People call and email me all the time, asking what can be done. Because of the seemingly endless wave of terror that’s ongoing, I want to share two opportunities.
First, you can join the Koby Mandell Foundation and make a direct and tangible difference today by making a donation at www.kobymandell.org.
No less significant, you can pray. Not just pray in your prayer closet or at church, but through the Koby Mandell Foundation, you can send your prayers to the mourners. In Jewish tradition, the month immediately after burial of a loved one is a period of mourning during which it is customary for friends and even total strangers to visit and comfort the mourners.
While you can’t be there in person, you can still comfort and send your prayers to them at firstname.lastname@example.org. The response so far has been heartwarming and indeed is a blessing to the families, and all of Israel.
The comfort and strength you’ll provide by sending your prayers will be invaluable as the families emerge from a formal period of mourning and begin to restore their lives. Please share this opportunity with your church and your friends. Together, we can provide an outpouring of love that overcomes the hate inspired terror to which they have fallen victim.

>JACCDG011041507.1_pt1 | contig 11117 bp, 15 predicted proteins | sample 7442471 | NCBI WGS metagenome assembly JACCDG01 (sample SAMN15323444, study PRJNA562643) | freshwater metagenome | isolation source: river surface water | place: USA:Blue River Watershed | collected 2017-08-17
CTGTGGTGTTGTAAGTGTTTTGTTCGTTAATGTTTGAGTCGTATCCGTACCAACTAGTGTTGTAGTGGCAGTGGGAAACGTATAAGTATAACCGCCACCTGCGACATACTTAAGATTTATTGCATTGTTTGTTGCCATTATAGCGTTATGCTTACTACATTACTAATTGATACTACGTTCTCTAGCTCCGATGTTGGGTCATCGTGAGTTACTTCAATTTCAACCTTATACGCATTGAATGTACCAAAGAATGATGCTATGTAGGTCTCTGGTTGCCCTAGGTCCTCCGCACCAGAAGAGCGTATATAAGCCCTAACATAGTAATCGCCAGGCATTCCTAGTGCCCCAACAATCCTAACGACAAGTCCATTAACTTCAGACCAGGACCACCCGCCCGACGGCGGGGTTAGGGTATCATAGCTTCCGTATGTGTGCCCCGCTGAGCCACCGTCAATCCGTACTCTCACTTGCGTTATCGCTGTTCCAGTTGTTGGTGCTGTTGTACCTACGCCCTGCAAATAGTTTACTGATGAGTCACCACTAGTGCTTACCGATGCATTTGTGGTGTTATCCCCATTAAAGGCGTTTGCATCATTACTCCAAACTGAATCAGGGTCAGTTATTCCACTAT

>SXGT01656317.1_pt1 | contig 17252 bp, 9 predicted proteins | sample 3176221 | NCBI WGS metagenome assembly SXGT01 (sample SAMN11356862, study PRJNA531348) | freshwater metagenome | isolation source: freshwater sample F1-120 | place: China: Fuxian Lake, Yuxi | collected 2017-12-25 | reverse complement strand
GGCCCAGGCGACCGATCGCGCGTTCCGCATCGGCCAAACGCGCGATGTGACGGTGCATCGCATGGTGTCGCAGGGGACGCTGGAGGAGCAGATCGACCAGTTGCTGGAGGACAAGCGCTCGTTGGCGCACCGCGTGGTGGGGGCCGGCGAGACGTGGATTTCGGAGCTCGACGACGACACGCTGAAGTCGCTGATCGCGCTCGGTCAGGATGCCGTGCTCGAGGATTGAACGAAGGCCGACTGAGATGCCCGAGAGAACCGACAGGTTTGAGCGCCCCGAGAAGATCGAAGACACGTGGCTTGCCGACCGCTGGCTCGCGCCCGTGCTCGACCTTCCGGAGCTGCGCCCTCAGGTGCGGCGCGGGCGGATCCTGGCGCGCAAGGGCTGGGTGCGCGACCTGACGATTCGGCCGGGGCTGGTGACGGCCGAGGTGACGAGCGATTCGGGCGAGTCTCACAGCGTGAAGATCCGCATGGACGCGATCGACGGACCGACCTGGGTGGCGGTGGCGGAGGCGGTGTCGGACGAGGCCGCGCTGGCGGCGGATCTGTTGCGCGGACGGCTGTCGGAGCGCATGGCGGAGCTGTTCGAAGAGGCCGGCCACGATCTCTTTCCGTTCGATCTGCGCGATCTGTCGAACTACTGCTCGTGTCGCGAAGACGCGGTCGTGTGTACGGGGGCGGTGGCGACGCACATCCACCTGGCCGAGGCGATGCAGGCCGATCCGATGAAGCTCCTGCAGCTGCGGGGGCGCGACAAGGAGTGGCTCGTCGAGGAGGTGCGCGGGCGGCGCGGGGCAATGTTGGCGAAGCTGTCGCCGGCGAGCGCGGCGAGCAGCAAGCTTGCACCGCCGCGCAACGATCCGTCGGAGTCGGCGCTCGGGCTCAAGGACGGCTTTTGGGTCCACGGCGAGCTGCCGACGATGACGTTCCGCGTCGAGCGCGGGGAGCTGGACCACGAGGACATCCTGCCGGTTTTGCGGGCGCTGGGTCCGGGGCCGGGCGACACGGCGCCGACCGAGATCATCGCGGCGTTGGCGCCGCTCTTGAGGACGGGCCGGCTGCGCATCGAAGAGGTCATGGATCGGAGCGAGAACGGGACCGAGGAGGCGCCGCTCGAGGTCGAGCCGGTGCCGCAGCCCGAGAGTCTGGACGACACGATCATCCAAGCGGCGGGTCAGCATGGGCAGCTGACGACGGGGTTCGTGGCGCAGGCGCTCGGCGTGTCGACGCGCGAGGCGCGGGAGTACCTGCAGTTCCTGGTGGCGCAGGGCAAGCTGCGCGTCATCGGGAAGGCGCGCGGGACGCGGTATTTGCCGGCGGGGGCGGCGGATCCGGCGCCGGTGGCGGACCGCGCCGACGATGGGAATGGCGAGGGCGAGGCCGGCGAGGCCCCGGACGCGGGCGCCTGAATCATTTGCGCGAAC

God says that He will bless those who bless Israel. Blessing Israel has no boundaries. Sending your prayers today to email@example.com, and sharing this with others will be a blessing and comfort that also knows no boundaries.
If you’d like to note who your prayer is for please do so, or if it’s not specific we will deliver to both families. We pray that these will be the last families of terror victims who ever need your prayers. Please provide your name, email and mailing address should the families wish to acknowledge you personally.
If you have a heart for Israel, please align your heart with God’s heart when He says, “Comfort, O comfort My People, says your God” (Is. 40:1).
Jonathan Feldsteinwas born and educated in the U.S. and immigrated to Israel in 2004. He is married and the father of six. Throughout his life and career, he has been blessed by the calling to fellowship with Christian supporters of Israel and shares experiences of living as an Orthodox Jew in Israel. He writes a regular column for charismanews.com‘s Standing With Israel. He can be reached at firstname.lastname@example.org.